Yes, you read the headline right: watch the video here. At a town hall on college affordability, the president answered a question about political bias on college campuses by launching into a long disquisition on the importance of free and wide-ranging debate. And then he got specific:
One thing I do want to point out is it’s not just sometimes folks who are mad that colleges are too liberal that have a problem—sometimes there are folks on college campuses who are liberal, and maybe even agree with me on a bunch of issues who sometimes aren’t listening to the other side, and that’s a problem too. I was just talking to a friend of mine about this. You know, I’ve heard some college campuses where they don’t want to have a guest speaker who is too conservative or they don’t want to read a book if it has language that is offensive to African Americans or somehow sends a demeaning signal towards women, and I gotta tell you, I don’t agree with that either. I don’t agree that you, when you become students at colleges, have to be coddled and protected from different points of view. Anybody who comes to speak to you and you disagree with, you should have an argument with them, but you shouldn’t silence them by saying you can’t come because I’m too sensitive to hear what you have to say. That’s not the way we learn either.
This is a tremendous statement for the President to make. Political leaders can be most influential when they take on the more extreme elements of their own coalition, and no national political figure commands as much respect on the campus left as Barack Obama. While many liberal pundits have joined conservatives in condemning left-wing language policing, few Democratic politicians have spoken out against the perversion of liberalism taking root in the ivory tower. Perhaps the President’s statement will give cover to establishment figures in the party to say what many (hopefully) believe—that “trigger warnings” have no place in a liberal education, that asking where someone is from is not a “microaggression,” that political figures should be allowed to speak on college campuses without being shouted down, even if they are not leftists, that the campus crusaders are out of control.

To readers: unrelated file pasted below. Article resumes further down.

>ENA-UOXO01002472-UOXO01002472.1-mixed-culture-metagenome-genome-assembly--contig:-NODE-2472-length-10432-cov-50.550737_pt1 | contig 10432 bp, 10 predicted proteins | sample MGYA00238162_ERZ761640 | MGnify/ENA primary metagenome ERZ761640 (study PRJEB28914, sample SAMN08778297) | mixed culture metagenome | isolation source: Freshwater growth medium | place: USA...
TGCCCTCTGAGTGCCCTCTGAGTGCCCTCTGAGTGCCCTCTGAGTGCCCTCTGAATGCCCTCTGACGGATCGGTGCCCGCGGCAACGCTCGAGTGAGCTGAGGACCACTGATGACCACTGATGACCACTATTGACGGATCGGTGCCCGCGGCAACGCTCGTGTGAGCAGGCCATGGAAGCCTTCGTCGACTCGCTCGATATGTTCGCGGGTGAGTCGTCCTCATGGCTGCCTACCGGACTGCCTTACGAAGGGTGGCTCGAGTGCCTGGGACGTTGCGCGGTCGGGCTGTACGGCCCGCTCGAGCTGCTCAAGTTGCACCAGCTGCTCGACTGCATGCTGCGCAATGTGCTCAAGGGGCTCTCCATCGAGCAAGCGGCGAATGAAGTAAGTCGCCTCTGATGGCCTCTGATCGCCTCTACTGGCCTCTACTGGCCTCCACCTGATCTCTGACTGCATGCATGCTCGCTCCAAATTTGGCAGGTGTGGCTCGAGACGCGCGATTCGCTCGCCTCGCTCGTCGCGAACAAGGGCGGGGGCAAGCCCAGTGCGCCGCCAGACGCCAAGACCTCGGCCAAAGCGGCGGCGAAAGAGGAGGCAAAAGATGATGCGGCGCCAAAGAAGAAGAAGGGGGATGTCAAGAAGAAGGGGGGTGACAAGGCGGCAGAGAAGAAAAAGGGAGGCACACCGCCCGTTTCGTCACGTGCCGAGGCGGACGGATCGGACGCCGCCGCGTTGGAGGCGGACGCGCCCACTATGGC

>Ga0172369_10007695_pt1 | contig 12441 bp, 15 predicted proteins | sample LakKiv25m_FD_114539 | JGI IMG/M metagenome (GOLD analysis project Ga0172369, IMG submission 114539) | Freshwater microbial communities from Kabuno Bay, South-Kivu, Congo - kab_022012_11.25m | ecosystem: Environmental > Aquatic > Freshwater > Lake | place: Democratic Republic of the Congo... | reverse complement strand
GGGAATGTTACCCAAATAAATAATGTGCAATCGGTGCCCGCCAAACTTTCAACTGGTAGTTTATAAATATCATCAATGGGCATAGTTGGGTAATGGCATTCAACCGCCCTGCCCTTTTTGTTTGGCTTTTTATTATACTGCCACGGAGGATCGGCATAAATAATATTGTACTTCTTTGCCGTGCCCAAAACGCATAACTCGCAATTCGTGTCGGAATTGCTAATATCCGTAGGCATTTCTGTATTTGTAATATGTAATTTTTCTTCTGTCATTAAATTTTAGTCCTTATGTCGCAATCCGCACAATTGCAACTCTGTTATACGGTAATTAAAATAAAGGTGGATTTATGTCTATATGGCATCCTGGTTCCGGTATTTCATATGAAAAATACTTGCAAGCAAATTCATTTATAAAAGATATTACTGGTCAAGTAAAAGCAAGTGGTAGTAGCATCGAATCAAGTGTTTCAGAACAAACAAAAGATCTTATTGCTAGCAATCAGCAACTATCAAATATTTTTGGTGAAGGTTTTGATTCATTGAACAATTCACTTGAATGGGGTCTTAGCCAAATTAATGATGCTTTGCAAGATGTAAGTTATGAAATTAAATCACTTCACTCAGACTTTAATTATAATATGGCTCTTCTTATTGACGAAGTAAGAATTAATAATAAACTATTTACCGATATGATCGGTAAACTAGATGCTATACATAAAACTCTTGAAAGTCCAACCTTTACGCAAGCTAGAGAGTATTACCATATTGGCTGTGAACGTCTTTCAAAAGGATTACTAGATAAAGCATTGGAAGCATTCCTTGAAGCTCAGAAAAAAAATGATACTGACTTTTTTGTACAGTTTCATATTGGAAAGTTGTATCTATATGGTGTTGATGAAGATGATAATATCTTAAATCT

There is, of course, a deep irony in President Obama’s decision to take a stand against campus P.C. seven years into his term. His administration has played a critical role in fomenting the movement, going all-in for the campus activists at every turn, and even using federal harassment laws to promulgate an unprecedented nationwide speech regulation (which it later walked back). Unlike its predecessor, President Obama’s Office for Civil Rights in Education has not taken any steps to protect what many of us consider to be a very important civil right—freedom of speech—and has actively waged war on its close cousin, due process. It would be nice to see the administration actually do something about this problem rather than just talk about it. (Hint: the University of California system, which is the largest recipient of federal research funding and is run by a former Obama administration official, is currently weighing an unconstitutional rule against expressing “intolerant” opinions on campus. Perhaps someone in the administration could speak up about that).
All that said, the President’s public, unambiguous and full-throated condemnation of the new wave of P.C. is quite welcome. Political correctness is more about culture than policy, and President Obama is better situated to affect the political culture in P.C. quarters than any other individual. Hopefully other liberal politicians have the spine to follow his lead—and back up their words with deeds.